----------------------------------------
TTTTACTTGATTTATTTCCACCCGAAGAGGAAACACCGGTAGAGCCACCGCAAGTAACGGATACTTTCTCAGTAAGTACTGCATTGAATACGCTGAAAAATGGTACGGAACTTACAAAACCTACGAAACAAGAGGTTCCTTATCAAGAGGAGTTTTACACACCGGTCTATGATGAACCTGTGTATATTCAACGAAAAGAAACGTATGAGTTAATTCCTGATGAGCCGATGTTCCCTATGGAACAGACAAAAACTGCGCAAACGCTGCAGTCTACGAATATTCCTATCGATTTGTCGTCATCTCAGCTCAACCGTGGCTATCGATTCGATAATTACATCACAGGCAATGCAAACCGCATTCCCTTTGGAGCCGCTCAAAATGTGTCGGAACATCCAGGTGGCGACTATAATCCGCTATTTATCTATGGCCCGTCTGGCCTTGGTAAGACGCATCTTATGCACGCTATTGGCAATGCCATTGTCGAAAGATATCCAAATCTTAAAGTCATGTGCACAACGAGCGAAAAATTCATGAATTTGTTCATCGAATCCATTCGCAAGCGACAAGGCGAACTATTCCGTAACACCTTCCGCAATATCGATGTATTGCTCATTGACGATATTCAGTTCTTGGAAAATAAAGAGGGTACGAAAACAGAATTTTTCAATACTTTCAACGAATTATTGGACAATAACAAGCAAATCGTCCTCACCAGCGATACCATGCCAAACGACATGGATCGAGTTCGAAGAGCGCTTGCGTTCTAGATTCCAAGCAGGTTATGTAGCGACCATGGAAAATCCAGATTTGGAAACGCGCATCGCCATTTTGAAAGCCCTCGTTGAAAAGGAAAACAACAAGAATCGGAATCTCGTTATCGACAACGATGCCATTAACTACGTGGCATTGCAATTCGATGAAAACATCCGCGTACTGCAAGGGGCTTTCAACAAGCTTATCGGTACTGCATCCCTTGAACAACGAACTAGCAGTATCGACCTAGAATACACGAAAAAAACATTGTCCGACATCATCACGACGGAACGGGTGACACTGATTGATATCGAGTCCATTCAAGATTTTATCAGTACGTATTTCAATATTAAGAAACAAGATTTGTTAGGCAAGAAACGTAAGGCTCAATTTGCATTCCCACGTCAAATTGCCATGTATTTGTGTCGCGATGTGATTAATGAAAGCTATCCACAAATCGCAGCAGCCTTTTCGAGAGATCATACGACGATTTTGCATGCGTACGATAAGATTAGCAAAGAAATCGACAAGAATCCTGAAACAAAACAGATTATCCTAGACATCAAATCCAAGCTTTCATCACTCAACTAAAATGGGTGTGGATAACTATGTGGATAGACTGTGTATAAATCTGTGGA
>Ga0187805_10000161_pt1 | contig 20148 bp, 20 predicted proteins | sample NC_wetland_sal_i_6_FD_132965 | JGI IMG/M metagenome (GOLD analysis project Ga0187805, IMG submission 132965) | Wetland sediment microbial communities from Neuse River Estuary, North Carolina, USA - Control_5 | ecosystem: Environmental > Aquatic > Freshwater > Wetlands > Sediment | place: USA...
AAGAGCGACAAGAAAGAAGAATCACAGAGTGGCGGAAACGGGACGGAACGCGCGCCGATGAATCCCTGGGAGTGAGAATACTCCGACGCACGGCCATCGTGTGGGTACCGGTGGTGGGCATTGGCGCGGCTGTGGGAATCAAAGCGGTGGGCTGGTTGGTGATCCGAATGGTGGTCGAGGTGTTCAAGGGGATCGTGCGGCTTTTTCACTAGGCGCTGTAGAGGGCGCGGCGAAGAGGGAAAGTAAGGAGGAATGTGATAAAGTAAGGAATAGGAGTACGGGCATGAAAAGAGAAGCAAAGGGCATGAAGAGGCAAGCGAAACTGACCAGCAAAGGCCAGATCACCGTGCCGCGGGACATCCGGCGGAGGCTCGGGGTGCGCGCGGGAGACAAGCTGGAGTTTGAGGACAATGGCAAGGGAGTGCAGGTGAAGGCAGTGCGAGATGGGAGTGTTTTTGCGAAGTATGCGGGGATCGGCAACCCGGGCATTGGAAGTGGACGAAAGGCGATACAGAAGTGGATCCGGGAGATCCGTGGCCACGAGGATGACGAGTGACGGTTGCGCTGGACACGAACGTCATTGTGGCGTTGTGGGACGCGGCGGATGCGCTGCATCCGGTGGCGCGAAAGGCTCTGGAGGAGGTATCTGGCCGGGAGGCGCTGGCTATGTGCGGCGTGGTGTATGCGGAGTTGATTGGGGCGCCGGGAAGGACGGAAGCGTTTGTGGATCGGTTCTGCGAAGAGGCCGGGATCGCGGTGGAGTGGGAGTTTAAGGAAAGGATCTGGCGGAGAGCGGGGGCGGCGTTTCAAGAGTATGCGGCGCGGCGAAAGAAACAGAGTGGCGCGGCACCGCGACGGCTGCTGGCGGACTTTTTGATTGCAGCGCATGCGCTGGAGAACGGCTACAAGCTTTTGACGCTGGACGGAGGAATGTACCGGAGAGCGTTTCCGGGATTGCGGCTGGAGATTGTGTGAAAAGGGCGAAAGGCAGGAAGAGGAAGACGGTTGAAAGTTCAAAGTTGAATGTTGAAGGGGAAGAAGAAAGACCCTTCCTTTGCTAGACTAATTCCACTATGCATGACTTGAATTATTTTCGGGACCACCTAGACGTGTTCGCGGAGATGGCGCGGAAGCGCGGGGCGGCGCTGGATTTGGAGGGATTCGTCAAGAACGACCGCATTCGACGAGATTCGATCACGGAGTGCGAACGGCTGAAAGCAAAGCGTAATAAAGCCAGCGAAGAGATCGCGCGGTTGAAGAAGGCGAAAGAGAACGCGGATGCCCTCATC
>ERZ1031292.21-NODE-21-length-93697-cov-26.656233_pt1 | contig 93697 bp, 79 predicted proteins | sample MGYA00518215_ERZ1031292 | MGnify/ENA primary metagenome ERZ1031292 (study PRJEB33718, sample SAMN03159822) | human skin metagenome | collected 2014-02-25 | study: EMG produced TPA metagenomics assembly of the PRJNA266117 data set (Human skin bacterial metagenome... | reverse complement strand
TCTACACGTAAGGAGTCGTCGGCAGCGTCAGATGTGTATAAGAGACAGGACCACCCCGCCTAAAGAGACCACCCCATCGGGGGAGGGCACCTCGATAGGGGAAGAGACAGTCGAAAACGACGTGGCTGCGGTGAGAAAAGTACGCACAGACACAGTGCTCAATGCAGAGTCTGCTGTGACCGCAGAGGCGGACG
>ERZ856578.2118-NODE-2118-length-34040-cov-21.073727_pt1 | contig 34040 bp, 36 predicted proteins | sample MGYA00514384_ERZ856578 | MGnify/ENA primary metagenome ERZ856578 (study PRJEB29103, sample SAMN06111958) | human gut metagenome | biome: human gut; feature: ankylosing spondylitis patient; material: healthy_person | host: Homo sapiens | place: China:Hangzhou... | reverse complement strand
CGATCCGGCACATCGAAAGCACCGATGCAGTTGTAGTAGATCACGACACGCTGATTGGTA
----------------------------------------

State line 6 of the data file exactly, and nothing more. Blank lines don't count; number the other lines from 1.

>ERZ856578.2118-NODE-2118-length-34040-cov-21.073727_pt1 | contig 34040 bp, 36 predicted proteins | sample MGYA00514384_ERZ856578 | MGnify/ENA primary metagenome ERZ856578 (study PRJEB29103, sample SAMN06111958) | human gut metagenome | biome: human gut; feature: ankylosing spondylitis patient; material: healthy_person | host: Homo sapiens | place: China:Hangzhou... | reverse complement strand